In May 1935 the fiftieth anniversary of Jackson's tenure as the Crocker's curator was celebrated by a long article in the Sacramento Union. The following January, he was felled by a stroke and died. As time goes on, and more works by this fine painter come to light, Jackson will be recognized as an artist worthy of inclusion in museum collections and histories of American impressionism. His portrayals of a pristine California speak directly to our longing for a better world—a world that does not exist today, nor ever really existed. It was created by the artistic imagination of a humble man with a great talent for art.

1 Sources for Jackson's biography include "William Franklin Jackson (1850-1936): A Biography" by Sara-Louise Faustman, the artist's great-niece; various family letters and memoirs, and a small file of newspaper clippings-all this material courtesy of Scott A. Shields, chief curator and associate director of the Crocker Art Museum in Sacramento. I owe a huge debt of gratitude to Shields for his help in fulfilling this project. The above sources are supplemented by a clipping file on Jackson in the North Point Gallery archive; and by items found during scans of Sacramento newspapers, many of which were discovered by Amy R. Harrison Sanchez, to whom I also owe much gratitude. This project was greatly aided by Roger and Kathy Carter and Susan and William Faustman.  2 Some accounts have the Jacksons crossing the plains in 1862. However, his own reminiscence was 1863; see Sacramento Union, November 9, 1930, p. 13.  3 Ibid.  4 San Francisco Chronicle, December 10, 1875, p. 3.  5 San Francisco Evening Post, September 20, 1879, p. 3.  6 Sacramento Daily Record-Union, March 23, 1885, p. 2.  7 Los Angeles Times, June 11, 1885, p. 2.  8 Ibid., June 12, 1885, p. 2.  9 Record-Union, June 18, 1885, p. 2.  10 The year 1876 is the only one during the 1870s that Keith sketched at Donner Lake and Summit Soda Springs, so that must have been the year he went with Jackson. See San Francisco Daily Evening Bulletin, September 1, 1876, for coverage of Keith's trip.  11 Brother Cornelius, Keith, Old Master of California, vol. 1 (G. P. Putnam's Sons, New York, 1942), p. 79.  12 For the best account of this event, see Record-Union, August 12, 1886, p. 2.  13 See Sacramento Union, May 12, 1935, p. 5, for Jackson's account of his hiring.  14 I thank Nick Chickering, the foremost expert on the history of Soda Springs and the North Fork of the American River, for his account of the area and identification of the subjects of Jackson's paintings.  15 Record-Union, January 5, 1886, p. 3.  16 Ibid., July 4, 1890, p. 3.  17 Ibid., September 19, 1887, p. 8. 18 Ibid., September 7, 1901, p. 8.  19 See Paul Tanner, "Crocker Gallery Shows Work of City's ‘Grand Old Man,'" Sacramento Union, February 11, 1940, p. 16.  20 William F. Jackson, "The Crocker Art Gallery and Its Influence on the People," clipping from an unidentified Sacramento newspaper, c. 1900, Jackson clipping file, Crocker Art Museum.  21 Katharine Clark Prosser, "Art and Artists," San Francisco Call, January 22, 1911, p. 32.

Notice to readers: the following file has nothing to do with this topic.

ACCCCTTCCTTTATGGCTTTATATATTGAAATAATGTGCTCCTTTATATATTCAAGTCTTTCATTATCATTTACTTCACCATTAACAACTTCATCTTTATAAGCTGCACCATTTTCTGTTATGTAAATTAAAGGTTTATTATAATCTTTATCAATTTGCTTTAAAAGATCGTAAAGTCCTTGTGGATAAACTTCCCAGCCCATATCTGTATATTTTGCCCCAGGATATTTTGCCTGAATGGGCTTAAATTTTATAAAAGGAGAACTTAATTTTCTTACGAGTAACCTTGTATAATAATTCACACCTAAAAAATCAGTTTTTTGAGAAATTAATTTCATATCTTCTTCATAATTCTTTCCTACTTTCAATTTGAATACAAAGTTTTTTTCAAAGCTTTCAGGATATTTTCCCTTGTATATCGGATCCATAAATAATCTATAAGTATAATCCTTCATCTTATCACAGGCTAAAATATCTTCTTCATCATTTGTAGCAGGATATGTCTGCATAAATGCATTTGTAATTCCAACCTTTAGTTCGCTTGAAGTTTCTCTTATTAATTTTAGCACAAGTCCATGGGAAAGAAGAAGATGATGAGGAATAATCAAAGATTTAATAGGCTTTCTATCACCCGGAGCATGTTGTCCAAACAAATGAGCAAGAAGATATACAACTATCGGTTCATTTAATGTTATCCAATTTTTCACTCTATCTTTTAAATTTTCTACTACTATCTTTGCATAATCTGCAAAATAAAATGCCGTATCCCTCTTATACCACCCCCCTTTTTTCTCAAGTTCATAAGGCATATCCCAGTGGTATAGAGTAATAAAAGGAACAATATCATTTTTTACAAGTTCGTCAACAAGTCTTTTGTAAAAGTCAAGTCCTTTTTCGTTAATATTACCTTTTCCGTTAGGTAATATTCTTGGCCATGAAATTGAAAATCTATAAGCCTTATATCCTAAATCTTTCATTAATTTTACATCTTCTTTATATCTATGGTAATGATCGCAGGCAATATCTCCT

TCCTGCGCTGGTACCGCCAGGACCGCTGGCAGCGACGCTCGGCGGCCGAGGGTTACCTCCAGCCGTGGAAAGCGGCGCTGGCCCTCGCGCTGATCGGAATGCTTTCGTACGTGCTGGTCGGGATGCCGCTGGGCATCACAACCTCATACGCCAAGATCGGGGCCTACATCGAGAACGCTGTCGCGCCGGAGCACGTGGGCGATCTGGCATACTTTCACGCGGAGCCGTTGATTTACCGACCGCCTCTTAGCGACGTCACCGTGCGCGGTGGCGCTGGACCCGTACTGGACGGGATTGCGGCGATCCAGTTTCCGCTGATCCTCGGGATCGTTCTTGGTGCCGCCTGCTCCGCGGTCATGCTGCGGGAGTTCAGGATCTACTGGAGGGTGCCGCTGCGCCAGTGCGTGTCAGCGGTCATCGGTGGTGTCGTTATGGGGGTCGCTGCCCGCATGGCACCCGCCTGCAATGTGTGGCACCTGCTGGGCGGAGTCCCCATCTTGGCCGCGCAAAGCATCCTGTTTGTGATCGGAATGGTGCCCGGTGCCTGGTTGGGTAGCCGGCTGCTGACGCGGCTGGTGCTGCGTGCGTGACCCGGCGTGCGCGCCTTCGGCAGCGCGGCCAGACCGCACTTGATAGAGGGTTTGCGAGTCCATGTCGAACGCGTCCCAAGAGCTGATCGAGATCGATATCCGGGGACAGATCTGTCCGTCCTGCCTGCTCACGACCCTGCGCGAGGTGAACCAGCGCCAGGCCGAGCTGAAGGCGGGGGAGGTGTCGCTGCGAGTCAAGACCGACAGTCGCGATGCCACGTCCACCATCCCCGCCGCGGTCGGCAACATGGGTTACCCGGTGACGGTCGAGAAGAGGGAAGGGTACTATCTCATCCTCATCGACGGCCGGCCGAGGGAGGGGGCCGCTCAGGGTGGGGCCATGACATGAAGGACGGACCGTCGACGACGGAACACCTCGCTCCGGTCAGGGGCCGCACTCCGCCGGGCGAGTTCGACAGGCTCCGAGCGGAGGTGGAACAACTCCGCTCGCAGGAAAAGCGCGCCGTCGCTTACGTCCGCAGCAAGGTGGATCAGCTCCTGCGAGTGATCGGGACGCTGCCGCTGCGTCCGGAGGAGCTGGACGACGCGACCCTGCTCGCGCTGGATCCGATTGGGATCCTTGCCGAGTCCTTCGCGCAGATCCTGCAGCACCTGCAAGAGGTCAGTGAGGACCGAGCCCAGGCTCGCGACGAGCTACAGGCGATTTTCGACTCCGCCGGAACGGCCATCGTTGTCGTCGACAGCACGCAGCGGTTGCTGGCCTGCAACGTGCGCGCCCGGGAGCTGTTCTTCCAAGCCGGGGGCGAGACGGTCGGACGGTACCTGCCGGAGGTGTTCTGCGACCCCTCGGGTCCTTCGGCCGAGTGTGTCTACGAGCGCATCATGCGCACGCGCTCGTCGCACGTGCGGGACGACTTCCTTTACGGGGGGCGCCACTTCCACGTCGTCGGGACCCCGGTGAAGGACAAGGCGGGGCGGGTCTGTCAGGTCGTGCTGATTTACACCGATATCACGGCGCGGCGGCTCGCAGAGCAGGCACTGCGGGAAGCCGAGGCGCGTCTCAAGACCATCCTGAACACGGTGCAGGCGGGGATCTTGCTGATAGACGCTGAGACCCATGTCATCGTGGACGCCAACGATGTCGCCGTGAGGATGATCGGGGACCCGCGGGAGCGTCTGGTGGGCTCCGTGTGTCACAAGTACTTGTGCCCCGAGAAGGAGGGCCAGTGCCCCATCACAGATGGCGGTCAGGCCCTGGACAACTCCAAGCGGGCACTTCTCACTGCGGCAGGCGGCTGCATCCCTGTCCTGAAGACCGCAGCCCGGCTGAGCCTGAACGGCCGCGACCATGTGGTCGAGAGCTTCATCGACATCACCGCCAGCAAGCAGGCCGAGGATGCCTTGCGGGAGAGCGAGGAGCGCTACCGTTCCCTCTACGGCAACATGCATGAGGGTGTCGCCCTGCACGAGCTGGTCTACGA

Alfred C. Harrison Jr. is president of the North Point Gallery in San Francisco.

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by Émile Jacques Ruhlmann (1879-1933), 1926. Macassar ebony, amaranth, and ivory. Metropolitan Museum of Art. By Cynthia Drayton